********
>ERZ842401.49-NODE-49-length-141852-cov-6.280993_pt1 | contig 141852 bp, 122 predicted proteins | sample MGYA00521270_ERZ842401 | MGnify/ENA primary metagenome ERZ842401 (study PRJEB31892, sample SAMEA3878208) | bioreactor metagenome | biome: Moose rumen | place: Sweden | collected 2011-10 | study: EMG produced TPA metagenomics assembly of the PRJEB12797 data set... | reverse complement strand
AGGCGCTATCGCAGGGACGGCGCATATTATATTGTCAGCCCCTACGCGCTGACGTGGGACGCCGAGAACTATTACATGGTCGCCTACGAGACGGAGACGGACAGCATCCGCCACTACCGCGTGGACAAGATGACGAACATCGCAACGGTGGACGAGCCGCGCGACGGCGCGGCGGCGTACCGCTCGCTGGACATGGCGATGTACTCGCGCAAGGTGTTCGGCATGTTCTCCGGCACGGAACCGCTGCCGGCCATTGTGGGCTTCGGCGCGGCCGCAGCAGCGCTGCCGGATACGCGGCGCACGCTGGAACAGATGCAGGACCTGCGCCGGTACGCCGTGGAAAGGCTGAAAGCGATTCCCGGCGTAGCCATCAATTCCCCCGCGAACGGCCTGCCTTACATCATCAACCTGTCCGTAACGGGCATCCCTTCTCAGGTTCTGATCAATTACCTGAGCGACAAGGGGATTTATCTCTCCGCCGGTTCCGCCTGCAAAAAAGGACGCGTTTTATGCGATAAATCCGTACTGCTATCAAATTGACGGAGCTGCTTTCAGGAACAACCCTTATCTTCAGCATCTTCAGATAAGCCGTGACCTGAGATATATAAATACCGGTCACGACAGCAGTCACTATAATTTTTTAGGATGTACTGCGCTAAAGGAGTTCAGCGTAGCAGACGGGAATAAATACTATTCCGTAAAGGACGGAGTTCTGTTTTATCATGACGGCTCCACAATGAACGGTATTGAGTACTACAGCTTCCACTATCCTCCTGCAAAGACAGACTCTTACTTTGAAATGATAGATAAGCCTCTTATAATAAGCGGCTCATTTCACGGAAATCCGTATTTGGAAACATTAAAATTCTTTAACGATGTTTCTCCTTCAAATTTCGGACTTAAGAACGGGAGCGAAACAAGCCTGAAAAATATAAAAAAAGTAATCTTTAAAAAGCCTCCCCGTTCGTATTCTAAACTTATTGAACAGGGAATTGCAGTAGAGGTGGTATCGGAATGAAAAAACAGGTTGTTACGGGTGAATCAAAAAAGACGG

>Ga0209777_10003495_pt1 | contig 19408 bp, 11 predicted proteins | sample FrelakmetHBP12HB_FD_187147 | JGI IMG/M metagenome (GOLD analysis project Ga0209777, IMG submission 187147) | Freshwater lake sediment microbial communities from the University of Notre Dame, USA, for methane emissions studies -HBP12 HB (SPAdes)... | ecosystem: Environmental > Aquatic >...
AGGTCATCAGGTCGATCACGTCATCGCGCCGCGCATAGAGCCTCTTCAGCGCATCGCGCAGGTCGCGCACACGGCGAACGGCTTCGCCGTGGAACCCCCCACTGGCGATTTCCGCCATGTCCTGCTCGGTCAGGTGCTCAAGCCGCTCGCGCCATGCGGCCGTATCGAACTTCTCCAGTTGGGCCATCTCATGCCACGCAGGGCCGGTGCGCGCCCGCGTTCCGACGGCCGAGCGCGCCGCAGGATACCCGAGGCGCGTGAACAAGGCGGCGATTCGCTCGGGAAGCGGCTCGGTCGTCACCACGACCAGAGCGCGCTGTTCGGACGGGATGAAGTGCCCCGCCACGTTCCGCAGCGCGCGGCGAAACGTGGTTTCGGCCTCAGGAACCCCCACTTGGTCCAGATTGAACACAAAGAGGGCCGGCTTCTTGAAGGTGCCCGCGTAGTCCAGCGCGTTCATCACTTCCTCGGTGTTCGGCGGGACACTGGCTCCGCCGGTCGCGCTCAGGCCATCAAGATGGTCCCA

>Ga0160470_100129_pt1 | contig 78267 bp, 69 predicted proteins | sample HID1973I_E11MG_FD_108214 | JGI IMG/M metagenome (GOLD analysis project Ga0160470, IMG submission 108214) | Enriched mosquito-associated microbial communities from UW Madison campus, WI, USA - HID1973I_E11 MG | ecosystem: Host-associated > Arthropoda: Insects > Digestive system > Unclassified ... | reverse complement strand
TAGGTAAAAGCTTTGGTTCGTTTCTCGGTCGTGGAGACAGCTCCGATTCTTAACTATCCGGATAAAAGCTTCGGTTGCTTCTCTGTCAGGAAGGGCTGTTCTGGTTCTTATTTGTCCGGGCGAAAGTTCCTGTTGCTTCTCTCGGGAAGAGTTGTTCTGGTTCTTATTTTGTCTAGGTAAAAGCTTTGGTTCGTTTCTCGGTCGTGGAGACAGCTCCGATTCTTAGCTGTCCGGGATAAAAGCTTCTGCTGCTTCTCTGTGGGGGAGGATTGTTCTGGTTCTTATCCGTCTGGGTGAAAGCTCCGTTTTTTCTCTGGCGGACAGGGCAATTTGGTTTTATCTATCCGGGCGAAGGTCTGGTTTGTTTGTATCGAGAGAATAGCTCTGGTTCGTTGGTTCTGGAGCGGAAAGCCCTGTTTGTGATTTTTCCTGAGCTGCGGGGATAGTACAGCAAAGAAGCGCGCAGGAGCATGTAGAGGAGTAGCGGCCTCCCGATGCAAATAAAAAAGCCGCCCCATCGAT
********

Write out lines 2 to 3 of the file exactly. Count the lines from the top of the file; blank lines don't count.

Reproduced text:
AGGCGCTATCGCAGGGACGGCGCATATTATATTGTCAGCCCCTACGCGCTGACGTGGGACGCCGAGAACTATTACATGGTCGCCTACGAGACGGAGACGGACAGCATCCGCCACTACCGCGTGGACAAGATGACGAACATCGCAACGGTGGACGAGCCGCGCGACGGCGCGGCGGCGTACCGCTCGCTGGACATGGCGATGTACTCGCGCAAGGTGTTCGGCATGTTCTCCGGCACGGAACCGCTGCCGGCCATTGTGGGCTTCGGCGCGGCCGCAGCAGCGCTGCCGGATACGCGGCGCACGCTGGAACAGATGCAGGACCTGCGCCGGTACGCCGTGGAAAGGCTGAAAGCGATTCCCGGCGTAGCCATCAATTCCCCCGCGAACGGCCTGCCTTACATCATCAACCTGTCCGTAACGGGCATCCCTTCTCAGGTTCTGATCAATTACCTGAGCGACAAGGGGATTTATCTCTCCGCCGGTTCCGCCTGCAAAAAAGGACGCGTTTTATGCGATAAATCCGTACTGCTATCAAATTGACGGAGCTGCTTTCAGGAACAACCCTTATCTTCAGCATCTTCAGATAAGCCGTGACCTGAGATATATAAATACCGGTCACGACAGCAGTCACTATAATTTTTTAGGATGTACTGCGCTAAAGGAGTTCAGCGTAGCAGACGGGAATAAATACTATTCCGTAAAGGACGGAGTTCTGTTTTATCATGACGGCTCCACAATGAACGGTATTGAGTACTACAGCTTCCACTATCCTCCTGCAAAGACAGACTCTTACTTTGAAATGATAGATAAGCCTCTTATAATAAGCGGCTCATTTCACGGAAATCCGTATTTGGAAACATTAAAATTCTTTAACGATGTTTCTCCTTCAAATTTCGGACTTAAGAACGGGAGCGAAACAAGCCTGAAAAATATAAAAAAAGTAATCTTTAAAAAGCCTCCCCGTTCGTATTCTAAACTTATTGAACAGGGAATTGCAGTAGAGGTGGTATCGGAATGAAAAAACAGGTTGTTACGGGTGAATCAAAAAAGACGG

>Ga0209777_10003495_pt1 | contig 19408 bp, 11 predicted proteins | sample FrelakmetHBP12HB_FD_187147 | JGI IMG/M metagenome (GOLD analysis project Ga0209777, IMG submission 187147) | Freshwater lake sediment microbial communities from the University of Notre Dame, USA, for methane emissions studies -HBP12 HB (SPAdes)... | ecosystem: Environmental > Aquatic >...